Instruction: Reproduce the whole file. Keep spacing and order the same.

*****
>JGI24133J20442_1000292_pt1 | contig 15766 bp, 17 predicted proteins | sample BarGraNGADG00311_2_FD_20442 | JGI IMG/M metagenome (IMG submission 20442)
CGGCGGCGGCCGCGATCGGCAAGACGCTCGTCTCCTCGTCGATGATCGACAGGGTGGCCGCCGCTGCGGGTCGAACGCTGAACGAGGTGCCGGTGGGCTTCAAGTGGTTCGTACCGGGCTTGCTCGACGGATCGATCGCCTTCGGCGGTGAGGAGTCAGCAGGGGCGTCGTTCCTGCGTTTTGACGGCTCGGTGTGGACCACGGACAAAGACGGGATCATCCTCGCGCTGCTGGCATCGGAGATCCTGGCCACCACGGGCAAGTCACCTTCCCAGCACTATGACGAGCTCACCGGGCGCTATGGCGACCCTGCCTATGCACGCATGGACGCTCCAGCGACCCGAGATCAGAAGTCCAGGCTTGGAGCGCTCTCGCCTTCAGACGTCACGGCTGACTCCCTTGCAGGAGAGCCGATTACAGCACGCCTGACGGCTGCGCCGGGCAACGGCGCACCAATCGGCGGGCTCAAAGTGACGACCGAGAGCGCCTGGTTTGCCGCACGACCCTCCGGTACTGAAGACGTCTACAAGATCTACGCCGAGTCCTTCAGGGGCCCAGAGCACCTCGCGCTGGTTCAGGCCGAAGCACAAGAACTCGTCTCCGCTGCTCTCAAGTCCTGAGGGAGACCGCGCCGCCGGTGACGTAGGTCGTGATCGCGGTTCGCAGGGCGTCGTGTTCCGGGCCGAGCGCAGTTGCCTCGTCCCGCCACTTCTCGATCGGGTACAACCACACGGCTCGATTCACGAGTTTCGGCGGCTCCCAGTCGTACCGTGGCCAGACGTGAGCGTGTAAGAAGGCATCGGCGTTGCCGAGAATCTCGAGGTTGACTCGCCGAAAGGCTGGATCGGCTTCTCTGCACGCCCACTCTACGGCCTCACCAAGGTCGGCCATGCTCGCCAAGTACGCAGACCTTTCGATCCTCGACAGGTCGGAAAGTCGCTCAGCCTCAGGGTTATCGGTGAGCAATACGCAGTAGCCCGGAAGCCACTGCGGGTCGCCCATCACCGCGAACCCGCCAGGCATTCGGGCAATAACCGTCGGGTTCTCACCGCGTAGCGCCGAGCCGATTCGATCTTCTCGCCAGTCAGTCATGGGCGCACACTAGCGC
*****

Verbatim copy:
>JGI24133J20442_1000292_pt1 | contig 15766 bp, 17 predicted proteins | sample BarGraNGADG00311_2_FD_20442 | JGI IMG/M metagenome (IMG submission 20442)
CGGCGGCGGCCGCGATCGGCAAGACGCTCGTCTCCTCGTCGATGATCGACAGGGTGGCCGCCGCTGCGGGTCGAACGCTGAACGAGGTGCCGGTGGGCTTCAAGTGGTTCGTACCGGGCTTGCTCGACGGATCGATCGCCTTCGGCGGTGAGGAGTCAGCAGGGGCGTCGTTCCTGCGTTTTGACGGCTCGGTGTGGACCACGGACAAAGACGGGATCATCCTCGCGCTGCTGGCATCGGAGATCCTGGCCACCACGGGCAAGTCACCTTCCCAGCACTATGACGAGCTCACCGGGCGCTATGGCGACCCTGCCTATGCACGCATGGACGCTCCAGCGACCCGAGATCAGAAGTCCAGGCTTGGAGCGCTCTCGCCTTCAGACGTCACGGCTGACTCCCTTGCAGGAGAGCCGATTACAGCACGCCTGACGGCTGCGCCGGGCAACGGCGCACCAATCGGCGGGCTCAAAGTGACGACCGAGAGCGCCTGGTTTGCCGCACGACCCTCCGGTACTGAAGACGTCTACAAGATCTACGCCGAGTCCTTCAGGGGCCCAGAGCACCTCGCGCTGGTTCAGGCCGAAGCACAAGAACTCGTCTCCGCTGCTCTCAAGTCCTGAGGGAGACCGCGCCGCCGGTGACGTAGGTCGTGATCGCGGTTCGCAGGGCGTCGTGTTCCGGGCCGAGCGCAGTTGCCTCGTCCCGCCACTTCTCGATCGGGTACAACCACACGGCTCGATTCACGAGTTTCGGCGGCTCCCAGTCGTACCGTGGCCAGACGTGAGCGTGTAAGAAGGCATCGGCGTTGCCGAGAATCTCGAGGTTGACTCGCCGAAAGGCTGGATCGGCTTCTCTGCACGCCCACTCTACGGCCTCACCAAGGTCGGCCATGCTCGCCAAGTACGCAGACCTTTCGATCCTCGACAGGTCGGAAAGTCGCTCAGCCTCAGGGTTATCGGTGAGCAATACGCAGTAGCCCGGAAGCCACTGCGGGTCGCCCATCACCGCGAACCCGCCAGGCATTCGGGCAATAACCGTCGGGTTCTCACCGCGTAGCGCCGAGCCGATTCGATCTTCTCGCCAGTCAGTCATGGGCGCACACTAGCGC